Figure 2
Pre- and post-intervention results of the self-esteem scale for families in the Control and Experimental groups

Concerning satisfaction with the video-feedback sessions, all families in the EG were satisfied with this intervention tool (Figure 3).

Figure 3
Results of satisfaction with the intervention through video feedback for the families in the Experimental Group

DISCUSSION

The results of this case report corroborate the literature, which reports positive effects of intervention through video feedback, with changes in the communication interactions between parents and children observed for families E1, E3, E4, and E5 compared with those of the families in the control group (CG)(33 Lam-Cassettari C, Wadnerkar-Kamble MB, James DM. Enhancing parent–child communication and parental self-esteem with a video-feedback intervention: outcomes with prelingual deaf and hard-of-hearing children. J Deaf Stud Deaf Educ. 2015;20(3):266-74. http://dx.doi.org/10.1093/deafed/env008. PMid:25819293.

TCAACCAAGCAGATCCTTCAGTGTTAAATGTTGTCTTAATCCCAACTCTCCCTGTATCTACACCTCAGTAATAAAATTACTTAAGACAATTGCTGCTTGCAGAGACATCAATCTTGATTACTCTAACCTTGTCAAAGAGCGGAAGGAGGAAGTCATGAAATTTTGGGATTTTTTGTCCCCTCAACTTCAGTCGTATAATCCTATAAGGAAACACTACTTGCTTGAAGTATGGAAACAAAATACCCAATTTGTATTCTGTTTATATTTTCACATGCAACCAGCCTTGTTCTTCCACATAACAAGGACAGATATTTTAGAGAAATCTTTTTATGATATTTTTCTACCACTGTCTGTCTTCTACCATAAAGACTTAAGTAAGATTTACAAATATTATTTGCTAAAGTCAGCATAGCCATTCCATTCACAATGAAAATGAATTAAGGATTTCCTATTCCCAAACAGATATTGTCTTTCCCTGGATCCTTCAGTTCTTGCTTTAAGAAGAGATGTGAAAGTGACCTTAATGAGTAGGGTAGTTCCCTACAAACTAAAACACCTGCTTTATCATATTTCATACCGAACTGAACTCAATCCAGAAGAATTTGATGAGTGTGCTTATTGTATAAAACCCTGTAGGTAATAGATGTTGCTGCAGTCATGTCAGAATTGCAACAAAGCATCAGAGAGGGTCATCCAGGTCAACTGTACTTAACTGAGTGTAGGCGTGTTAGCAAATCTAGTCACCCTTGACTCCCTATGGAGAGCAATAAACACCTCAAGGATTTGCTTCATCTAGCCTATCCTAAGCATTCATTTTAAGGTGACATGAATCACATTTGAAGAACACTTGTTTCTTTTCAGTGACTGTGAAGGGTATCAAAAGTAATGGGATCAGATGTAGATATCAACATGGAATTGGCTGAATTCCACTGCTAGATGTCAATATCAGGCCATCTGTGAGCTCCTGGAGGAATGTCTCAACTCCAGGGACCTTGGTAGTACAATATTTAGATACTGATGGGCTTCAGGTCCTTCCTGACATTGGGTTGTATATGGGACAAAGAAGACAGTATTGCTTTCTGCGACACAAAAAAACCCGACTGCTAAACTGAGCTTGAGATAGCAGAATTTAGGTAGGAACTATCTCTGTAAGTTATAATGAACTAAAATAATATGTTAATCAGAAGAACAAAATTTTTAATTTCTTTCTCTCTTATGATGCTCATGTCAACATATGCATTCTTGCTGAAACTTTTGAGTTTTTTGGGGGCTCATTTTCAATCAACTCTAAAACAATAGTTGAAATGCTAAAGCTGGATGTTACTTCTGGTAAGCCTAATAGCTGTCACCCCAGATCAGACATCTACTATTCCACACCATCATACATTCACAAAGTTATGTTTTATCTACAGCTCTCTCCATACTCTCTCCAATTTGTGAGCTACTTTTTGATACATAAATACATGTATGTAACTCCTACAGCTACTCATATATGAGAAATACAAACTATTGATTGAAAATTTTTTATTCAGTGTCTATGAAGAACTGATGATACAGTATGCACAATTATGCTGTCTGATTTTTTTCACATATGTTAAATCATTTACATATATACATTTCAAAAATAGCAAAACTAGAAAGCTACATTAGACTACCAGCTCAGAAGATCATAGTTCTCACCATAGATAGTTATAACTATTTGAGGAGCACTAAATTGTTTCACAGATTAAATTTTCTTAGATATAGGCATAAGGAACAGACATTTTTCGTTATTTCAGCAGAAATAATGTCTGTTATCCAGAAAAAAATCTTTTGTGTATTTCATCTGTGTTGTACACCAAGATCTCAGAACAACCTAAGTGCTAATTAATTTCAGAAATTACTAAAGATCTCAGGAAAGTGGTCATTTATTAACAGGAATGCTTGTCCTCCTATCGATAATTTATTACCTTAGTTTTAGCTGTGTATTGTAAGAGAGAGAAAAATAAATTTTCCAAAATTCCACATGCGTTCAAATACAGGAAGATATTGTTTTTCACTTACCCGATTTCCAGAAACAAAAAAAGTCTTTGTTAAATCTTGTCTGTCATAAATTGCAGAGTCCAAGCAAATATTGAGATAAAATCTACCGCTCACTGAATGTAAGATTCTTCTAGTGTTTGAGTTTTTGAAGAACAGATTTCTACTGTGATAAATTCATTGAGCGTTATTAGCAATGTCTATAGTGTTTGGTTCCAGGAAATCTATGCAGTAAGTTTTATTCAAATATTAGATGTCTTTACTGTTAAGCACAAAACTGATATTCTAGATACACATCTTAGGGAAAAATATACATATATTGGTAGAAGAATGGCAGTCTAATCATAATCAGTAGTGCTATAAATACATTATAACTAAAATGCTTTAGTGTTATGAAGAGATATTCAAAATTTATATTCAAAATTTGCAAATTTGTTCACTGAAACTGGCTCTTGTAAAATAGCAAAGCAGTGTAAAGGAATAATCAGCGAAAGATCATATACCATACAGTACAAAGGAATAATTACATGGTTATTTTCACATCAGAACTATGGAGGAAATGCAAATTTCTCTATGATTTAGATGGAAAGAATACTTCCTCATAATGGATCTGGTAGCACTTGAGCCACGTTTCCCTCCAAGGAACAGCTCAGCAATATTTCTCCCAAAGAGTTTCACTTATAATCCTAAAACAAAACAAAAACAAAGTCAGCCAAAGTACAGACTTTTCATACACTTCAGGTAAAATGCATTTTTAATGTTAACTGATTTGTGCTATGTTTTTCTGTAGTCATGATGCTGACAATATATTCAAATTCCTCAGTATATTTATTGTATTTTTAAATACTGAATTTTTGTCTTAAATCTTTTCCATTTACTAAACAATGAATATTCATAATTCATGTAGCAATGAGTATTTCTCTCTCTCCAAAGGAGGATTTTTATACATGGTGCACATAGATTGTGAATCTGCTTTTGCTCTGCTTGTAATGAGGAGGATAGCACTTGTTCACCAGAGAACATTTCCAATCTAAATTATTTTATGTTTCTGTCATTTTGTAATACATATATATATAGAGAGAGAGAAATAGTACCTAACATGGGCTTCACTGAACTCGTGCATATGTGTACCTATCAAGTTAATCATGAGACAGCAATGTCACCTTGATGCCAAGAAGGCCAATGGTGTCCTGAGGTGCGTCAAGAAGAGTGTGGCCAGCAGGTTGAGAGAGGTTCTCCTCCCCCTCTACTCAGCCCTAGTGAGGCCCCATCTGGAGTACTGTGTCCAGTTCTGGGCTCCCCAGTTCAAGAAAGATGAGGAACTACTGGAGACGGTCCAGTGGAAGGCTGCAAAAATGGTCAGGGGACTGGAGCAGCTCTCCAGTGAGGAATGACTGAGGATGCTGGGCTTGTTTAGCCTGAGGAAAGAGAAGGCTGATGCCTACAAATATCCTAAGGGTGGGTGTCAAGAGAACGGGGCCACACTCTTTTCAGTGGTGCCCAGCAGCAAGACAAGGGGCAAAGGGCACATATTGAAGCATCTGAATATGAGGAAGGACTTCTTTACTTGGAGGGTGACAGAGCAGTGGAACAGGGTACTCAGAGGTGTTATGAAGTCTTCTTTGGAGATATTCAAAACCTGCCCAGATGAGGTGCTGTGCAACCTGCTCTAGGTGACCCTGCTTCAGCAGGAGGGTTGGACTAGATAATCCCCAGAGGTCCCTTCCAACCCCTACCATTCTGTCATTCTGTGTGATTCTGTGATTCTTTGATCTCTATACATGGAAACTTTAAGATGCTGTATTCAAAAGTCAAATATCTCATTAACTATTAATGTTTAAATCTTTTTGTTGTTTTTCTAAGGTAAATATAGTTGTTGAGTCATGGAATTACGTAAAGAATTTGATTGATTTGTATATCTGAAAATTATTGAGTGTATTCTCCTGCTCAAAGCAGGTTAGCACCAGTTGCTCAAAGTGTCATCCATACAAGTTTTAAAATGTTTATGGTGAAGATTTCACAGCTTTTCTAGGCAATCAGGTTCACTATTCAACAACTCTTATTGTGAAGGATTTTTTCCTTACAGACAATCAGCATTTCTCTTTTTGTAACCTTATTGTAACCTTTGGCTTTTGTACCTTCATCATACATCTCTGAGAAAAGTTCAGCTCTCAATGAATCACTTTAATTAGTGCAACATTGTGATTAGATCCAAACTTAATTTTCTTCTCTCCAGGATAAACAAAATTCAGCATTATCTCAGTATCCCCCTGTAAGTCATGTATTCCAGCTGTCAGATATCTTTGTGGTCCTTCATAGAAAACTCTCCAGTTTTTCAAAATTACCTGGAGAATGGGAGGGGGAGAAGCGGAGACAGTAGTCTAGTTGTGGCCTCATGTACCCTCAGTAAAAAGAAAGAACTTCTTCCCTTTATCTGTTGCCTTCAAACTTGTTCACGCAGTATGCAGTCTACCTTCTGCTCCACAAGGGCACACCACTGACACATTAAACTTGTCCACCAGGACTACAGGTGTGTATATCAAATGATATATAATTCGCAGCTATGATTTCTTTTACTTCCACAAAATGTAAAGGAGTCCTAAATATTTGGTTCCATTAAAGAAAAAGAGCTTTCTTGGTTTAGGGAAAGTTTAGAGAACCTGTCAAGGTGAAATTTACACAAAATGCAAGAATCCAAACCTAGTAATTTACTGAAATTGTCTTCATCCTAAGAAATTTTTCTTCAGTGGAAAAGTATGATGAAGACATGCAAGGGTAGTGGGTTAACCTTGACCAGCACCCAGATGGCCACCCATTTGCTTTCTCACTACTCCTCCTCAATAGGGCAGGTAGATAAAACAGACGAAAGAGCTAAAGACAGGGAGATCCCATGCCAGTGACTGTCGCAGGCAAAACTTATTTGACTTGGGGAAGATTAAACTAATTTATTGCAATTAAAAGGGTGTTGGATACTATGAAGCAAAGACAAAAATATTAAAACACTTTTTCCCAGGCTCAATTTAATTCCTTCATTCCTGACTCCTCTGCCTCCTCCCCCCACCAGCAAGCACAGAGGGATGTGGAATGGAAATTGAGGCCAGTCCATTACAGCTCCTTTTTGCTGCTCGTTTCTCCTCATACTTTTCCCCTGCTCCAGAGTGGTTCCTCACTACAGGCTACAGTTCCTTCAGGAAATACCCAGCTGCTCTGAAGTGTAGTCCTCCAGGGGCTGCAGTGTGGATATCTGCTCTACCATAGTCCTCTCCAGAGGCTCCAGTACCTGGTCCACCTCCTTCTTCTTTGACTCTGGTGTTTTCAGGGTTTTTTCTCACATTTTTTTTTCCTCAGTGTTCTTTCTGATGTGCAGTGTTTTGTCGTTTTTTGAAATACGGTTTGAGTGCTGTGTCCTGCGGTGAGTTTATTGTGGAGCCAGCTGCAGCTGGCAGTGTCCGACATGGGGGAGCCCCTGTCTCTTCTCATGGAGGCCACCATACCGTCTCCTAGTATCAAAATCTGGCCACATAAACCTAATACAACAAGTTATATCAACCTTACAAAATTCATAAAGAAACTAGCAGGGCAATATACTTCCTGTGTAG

http://dx.doi.org/10.1093/deafed/env008...
,99 Kennedy H, Landor M, Todd L. Video Interaction Guidance: a relationship-based intervention to promote attunement, empathy and wellbeing. 1. ed. London: JKP; 2015.,1212 Kennedy H, Landor M, Todd L. Video Interaction Guidance as a method to promote secure attachment. Educ Child Psychol. 2010;27(3):59-72.), indicating that, even with few sessions, the families incorporated the guidance received through video feedback to the interactions, thus improving their children’s access to linguistic input.

In addition to the direct benefit to communication, in the case of hearing-impaired children, intervention through video feedback showed a positive effect on parents' self-esteem even after only a few sessions(33 Lam-Cassettari C, Wadnerkar-Kamble MB, James DM. Enhancing parent–child communication and parental self-esteem with a video-feedback intervention: outcomes with prelingual deaf and hard-of-hearing children. J Deaf Stud Deaf Educ. 2015;20(3):266-74. http://dx.doi.org/10.1093/deafed/env008. PMid:25819293.